Three things with Stefano de Pieri: ‘It gives me the best risotto I could ever hope to cook’


In the late 1990s, Stefano de Pieri made his television debut as the host of the ABC program A Gondola on the Murray. That series saw the Italian-born cook and restaurateur embark on culinary adventures around his adopted home of Mildura, the small town on the Victorian side of the Murray River.

Two decades later de Pieri is still living and cooking in Mildura, where he operates a restaurant and cafe. On 27 May he’ll return to the small screen with a 10-part new series for SBS Food, Australia’s Food Bowl with Stefano de Pieri, which again puts the Murray-Darling River Basin in the spotlight. The series focuses on the relationship between food and the environment it comes from, and will see de Pieri tour the region to meet local farmers and producers.

As well as two TV shows, Mildura also gave de Pieri one of his most useful cooking tools – a butcher’s cleaver seized from a country pub kitchen, which he has since lost. Here, he tells us about that beloved misplaced utensil, as well as the story of two other prized belongings.

What I’d save from my house in a fire
I would save a box of photographs. I know that I could transfer them to my phone or computer but I like the photos themselves because they’re in different formats, and it’s the format that tells you about the time in which the photo was taken.

Some are polaroids. Some are regular photographs, from when you used to take them over to the chemist to be developed – something that doesn’t happen anymore. Some are professional photographs developed in someone’s studio. There’s a materiality to each of them that disappears once you make an electronic copy of it and that’s the part that I want to preserve.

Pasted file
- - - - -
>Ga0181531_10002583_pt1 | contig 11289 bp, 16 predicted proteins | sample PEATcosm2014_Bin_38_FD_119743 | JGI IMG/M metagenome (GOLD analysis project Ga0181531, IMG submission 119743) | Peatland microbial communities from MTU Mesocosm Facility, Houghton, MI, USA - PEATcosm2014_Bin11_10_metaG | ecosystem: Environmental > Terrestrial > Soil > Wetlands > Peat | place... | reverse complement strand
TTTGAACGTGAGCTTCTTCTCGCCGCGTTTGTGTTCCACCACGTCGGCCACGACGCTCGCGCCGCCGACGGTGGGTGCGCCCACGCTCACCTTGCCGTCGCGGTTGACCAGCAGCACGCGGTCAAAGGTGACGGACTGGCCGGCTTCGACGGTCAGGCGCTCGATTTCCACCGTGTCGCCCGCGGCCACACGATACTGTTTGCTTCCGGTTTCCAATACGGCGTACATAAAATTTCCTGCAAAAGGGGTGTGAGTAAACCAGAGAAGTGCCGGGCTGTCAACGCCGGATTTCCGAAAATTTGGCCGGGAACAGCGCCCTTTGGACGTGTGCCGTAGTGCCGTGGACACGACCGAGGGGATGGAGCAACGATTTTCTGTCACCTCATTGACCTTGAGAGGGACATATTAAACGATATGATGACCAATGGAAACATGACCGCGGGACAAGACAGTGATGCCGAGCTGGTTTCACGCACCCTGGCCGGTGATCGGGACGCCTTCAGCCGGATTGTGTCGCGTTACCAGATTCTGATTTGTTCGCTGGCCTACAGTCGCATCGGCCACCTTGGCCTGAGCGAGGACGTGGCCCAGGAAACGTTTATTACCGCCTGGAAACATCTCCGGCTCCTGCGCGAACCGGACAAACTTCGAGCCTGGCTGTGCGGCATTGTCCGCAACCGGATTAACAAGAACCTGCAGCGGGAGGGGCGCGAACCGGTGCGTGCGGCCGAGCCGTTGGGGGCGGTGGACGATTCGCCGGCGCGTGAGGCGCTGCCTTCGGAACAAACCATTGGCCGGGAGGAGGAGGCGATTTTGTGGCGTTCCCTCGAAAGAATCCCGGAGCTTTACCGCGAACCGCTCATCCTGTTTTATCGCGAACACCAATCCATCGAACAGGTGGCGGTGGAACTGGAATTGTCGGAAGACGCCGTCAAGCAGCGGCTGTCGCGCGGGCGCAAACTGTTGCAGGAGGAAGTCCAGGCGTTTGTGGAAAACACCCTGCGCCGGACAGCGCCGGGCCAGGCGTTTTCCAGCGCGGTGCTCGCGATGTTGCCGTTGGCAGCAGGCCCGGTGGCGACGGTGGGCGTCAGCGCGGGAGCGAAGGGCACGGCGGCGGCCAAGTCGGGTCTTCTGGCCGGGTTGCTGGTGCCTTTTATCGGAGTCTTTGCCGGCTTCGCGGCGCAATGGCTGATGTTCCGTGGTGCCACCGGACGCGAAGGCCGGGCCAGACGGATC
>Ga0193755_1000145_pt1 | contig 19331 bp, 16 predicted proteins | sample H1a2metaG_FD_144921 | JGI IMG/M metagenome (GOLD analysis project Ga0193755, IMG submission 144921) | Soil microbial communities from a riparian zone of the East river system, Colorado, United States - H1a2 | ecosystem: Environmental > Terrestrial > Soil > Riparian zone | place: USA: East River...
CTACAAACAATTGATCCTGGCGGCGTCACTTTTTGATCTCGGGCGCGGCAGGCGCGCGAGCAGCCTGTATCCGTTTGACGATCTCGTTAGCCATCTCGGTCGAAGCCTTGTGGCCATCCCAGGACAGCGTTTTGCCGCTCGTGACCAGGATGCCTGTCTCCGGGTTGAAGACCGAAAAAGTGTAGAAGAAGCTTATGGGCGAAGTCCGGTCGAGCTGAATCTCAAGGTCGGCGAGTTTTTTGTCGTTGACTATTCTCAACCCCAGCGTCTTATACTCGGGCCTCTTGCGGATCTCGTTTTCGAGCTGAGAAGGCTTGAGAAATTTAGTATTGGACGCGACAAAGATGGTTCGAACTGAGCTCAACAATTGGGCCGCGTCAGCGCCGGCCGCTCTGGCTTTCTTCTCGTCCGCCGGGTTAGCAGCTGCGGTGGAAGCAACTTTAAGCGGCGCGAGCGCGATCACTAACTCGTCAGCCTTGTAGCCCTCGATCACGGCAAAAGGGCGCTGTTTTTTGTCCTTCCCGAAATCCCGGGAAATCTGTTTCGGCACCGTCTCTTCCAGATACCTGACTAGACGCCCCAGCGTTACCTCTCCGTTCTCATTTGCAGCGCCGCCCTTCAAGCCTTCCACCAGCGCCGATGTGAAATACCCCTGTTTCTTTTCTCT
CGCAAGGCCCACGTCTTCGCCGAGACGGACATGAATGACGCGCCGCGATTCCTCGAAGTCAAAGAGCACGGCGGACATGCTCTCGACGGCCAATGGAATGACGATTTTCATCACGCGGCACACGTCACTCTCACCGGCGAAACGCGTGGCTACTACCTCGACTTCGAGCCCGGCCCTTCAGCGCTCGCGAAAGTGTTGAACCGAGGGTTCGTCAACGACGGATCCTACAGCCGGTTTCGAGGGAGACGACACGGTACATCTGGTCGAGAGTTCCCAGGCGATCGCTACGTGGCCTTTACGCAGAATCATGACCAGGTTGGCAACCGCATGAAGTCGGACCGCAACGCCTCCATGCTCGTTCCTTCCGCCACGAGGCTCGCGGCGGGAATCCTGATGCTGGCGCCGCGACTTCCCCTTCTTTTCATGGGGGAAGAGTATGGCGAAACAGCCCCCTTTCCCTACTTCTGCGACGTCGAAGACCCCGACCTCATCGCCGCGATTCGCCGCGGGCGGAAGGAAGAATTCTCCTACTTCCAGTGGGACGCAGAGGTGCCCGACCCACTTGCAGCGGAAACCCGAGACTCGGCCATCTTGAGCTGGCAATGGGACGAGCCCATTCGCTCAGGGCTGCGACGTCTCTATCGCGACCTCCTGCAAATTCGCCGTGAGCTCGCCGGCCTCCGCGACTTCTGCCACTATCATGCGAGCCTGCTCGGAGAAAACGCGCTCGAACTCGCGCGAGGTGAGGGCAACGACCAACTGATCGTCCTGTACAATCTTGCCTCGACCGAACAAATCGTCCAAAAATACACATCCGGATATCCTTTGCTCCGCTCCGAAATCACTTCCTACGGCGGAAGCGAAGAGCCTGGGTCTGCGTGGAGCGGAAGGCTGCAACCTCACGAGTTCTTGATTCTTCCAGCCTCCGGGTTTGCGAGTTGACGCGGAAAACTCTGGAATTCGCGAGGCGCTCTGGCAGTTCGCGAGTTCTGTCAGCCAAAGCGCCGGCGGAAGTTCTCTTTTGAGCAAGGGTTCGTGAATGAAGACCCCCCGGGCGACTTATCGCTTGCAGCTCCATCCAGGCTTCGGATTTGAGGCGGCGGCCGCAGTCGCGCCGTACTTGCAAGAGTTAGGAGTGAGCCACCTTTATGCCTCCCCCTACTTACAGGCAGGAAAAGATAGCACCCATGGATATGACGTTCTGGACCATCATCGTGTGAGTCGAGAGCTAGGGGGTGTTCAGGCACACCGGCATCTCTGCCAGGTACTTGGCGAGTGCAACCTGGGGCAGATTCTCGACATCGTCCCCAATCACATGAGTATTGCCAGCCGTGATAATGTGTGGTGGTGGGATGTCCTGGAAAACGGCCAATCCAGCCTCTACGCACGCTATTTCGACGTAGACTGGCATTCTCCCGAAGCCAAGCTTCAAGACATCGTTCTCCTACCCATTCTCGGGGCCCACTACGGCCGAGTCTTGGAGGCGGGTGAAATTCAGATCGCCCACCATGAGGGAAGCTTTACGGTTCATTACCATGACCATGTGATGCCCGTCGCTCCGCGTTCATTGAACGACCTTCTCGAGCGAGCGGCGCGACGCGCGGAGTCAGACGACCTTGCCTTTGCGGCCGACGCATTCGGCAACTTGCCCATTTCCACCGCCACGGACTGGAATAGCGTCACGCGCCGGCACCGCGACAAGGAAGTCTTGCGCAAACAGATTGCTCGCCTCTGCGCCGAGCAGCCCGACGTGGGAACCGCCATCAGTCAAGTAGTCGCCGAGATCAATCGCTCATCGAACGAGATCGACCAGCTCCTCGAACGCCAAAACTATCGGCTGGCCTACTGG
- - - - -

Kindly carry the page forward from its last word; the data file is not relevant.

That box contains photographs of family, friends, lovers. They go back 40 or 50 years. I’ve lived a long life.

My most useful object
I had to think long and hard about this. But on an almost daily basis, especially when I cook at home, I use a certain copper pot with handles. It’s about 25 or 30cm in diameter and eight or nine centimetres tall, and I accidentally discovered that it gives me the best risotto I could ever hope to cook. Cooking a good risotto is a skill but without a good tool, it never reaches great heights. This pot will help anybody make a good risotto, even if they are a hopeless cook.

I know this sounds a bit pretentious, but it came from a shop in Paris. A friend of mine got it for me there. Don’t ask me what it’s called. But much to my chagrin, I realised that the same pots are available in Australia. There’s a marvellous copper pot shop in Fitzroy, Melbourne and they’re all there. I don’t know if they’re the same brand but I’m sure they’ll achieve the same result.

The item I most regret losing
About eight years ago I lost a very old butcher’s cleaver. It was significant to me because I found it in the old hotel where I established a restaurant. A lot of country pubs have enormous, fully equipped kitchens from when they used to cater to hundreds of people, back in the days when pubs in regional areas were the only place people could gather for weddings and so on. So there’s a massive kitchen in the Grand Hotel in Mildura and I extracted the cleaver from there.

But I used it in the days when legal fishing of Murray cod was permitted. We would get these very large beasts and the cleaver was the only thing that used to cut through those bones. I think we changed address and in the move, it somehow got lost. I’ve regretted losing it ever since, because it was symbolic of my journey learning how to cook and deal with river fish.

But losing it also feels symbolic because I’m glad that eventually the fishing of Murray cod was replaced with aquaculture. You can’t fish for commercial reasons in our rivers anymore, and thank god for that.